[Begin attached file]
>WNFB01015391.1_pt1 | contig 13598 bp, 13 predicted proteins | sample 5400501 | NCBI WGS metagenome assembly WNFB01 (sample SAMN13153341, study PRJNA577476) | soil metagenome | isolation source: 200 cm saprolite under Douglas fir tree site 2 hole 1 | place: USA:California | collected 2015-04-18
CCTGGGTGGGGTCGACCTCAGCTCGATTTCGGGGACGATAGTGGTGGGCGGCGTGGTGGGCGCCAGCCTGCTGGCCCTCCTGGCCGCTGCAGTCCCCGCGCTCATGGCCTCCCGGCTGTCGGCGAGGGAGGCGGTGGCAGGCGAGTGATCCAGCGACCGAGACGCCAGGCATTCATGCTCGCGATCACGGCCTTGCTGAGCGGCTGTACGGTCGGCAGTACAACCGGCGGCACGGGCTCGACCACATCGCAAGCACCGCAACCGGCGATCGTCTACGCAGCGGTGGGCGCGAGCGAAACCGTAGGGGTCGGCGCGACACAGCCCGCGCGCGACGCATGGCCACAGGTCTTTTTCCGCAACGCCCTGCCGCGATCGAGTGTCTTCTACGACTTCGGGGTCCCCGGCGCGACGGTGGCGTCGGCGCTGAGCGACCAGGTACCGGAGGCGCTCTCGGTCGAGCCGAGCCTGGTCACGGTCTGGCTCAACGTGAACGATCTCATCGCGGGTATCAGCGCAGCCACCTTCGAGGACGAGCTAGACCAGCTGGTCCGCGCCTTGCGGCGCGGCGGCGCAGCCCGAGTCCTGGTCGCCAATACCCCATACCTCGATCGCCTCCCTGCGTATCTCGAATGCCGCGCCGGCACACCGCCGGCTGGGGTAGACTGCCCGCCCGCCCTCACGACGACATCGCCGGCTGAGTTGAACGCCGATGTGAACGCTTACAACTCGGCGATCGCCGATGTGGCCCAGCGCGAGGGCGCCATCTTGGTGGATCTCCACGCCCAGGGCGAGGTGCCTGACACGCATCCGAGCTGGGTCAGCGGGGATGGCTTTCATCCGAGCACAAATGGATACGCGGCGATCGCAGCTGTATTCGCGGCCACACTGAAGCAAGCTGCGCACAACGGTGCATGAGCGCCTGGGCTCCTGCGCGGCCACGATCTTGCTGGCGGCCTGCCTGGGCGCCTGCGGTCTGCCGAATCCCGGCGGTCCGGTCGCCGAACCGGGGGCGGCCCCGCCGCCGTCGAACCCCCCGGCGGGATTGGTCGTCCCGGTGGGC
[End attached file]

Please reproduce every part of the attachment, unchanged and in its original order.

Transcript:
>WNFB01015391.1_pt1 | contig 13598 bp, 13 predicted proteins | sample 5400501 | NCBI WGS metagenome assembly WNFB01 (sample SAMN13153341, study PRJNA577476) | soil metagenome | isolation source: 200 cm saprolite under Douglas fir tree site 2 hole 1 | place: USA:California | collected 2015-04-18
CCTGGGTGGGGTCGACCTCAGCTCGATTTCGGGGACGATAGTGGTGGGCGGCGTGGTGGGCGCCAGCCTGCTGGCCCTCCTGGCCGCTGCAGTCCCCGCGCTCATGGCCTCCCGGCTGTCGGCGAGGGAGGCGGTGGCAGGCGAGTGATCCAGCGACCGAGACGCCAGGCATTCATGCTCGCGATCACGGCCTTGCTGAGCGGCTGTACGGTCGGCAGTACAACCGGCGGCACGGGCTCGACCACATCGCAAGCACCGCAACCGGCGATCGTCTACGCAGCGGTGGGCGCGAGCGAAACCGTAGGGGTCGGCGCGACACAGCCCGCGCGCGACGCATGGCCACAGGTCTTTTTCCGCAACGCCCTGCCGCGATCGAGTGTCTTCTACGACTTCGGGGTCCCCGGCGCGACGGTGGCGTCGGCGCTGAGCGACCAGGTACCGGAGGCGCTCTCGGTCGAGCCGAGCCTGGTCACGGTCTGGCTCAACGTGAACGATCTCATCGCGGGTATCAGCGCAGCCACCTTCGAGGACGAGCTAGACCAGCTGGTCCGCGCCTTGCGGCGCGGCGGCGCAGCCCGAGTCCTGGTCGCCAATACCCCATACCTCGATCGCCTCCCTGCGTATCTCGAATGCCGCGCCGGCACACCGCCGGCTGGGGTAGACTGCCCGCCCGCCCTCACGACGACATCGCCGGCTGAGTTGAACGCCGATGTGAACGCTTACAACTCGGCGATCGCCGATGTGGCCCAGCGCGAGGGCGCCATCTTGGTGGATCTCCACGCCCAGGGCGAGGTGCCTGACACGCATCCGAGCTGGGTCAGCGGGGATGGCTTTCATCCGAGCACAAATGGATACGCGGCGATCGCAGCTGTATTCGCGGCCACACTGAAGCAAGCTGCGCACAACGGTGCATGAGCGCCTGGGCTCCTGCGCGGCCACGATCTTGCTGGCGGCCTGCCTGGGCGCCTGCGGTCTGCCGAATCCCGGCGGTCCGGTCGCCGAACCGGGGGCGGCCCCGCCGCCGTCGAACCCCCCGGCGGGATTGGTCGTCCCGGTGGGC